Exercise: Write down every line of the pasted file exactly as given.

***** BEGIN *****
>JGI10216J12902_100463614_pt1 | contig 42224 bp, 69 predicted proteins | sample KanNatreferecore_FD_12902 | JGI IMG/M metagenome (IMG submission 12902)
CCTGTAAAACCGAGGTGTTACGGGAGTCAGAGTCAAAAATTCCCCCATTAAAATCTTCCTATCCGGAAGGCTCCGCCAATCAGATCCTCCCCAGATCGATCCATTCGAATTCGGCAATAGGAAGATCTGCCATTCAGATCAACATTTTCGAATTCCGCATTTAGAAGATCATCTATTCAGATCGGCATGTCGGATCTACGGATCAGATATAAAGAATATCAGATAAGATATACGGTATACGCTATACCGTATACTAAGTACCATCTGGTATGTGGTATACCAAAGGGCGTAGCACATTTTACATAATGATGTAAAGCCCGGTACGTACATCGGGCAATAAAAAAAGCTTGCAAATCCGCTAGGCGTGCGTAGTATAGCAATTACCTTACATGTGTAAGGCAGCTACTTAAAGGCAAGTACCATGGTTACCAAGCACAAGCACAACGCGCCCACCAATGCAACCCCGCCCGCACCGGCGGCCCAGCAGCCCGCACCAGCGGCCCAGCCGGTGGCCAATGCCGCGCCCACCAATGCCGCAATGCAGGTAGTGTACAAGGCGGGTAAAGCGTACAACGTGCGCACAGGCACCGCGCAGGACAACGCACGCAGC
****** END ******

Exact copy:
>JGI10216J12902_100463614_pt1 | contig 42224 bp, 69 predicted proteins | sample KanNatreferecore_FD_12902 | JGI IMG/M metagenome (IMG submission 12902)
CCTGTAAAACCGAGGTGTTACGGGAGTCAGAGTCAAAAATTCCCCCATTAAAATCTTCCTATCCGGAAGGCTCCGCCAATCAGATCCTCCCCAGATCGATCCATTCGAATTCGGCAATAGGAAGATCTGCCATTCAGATCAACATTTTCGAATTCCGCATTTAGAAGATCATCTATTCAGATCGGCATGTCGGATCTACGGATCAGATATAAAGAATATCAGATAAGATATACGGTATACGCTATACCGTATACTAAGTACCATCTGGTATGTGGTATACCAAAGGGCGTAGCACATTTTACATAATGATGTAAAGCCCGGTACGTACATCGGGCAATAAAAAAAGCTTGCAAATCCGCTAGGCGTGCGTAGTATAGCAATTACCTTACATGTGTAAGGCAGCTACTTAAAGGCAAGTACCATGGTTACCAAGCACAAGCACAACGCGCCCACCAATGCAACCCCGCCCGCACCGGCGGCCCAGCAGCCCGCACCAGCGGCCCAGCCGGTGGCCAATGCCGCGCCCACCAATGCCGCAATGCAGGTAGTGTACAAGGCGGGTAAAGCGTACAACGTGCGCACAGGCACCGCGCAGGACAACGCACGCAGC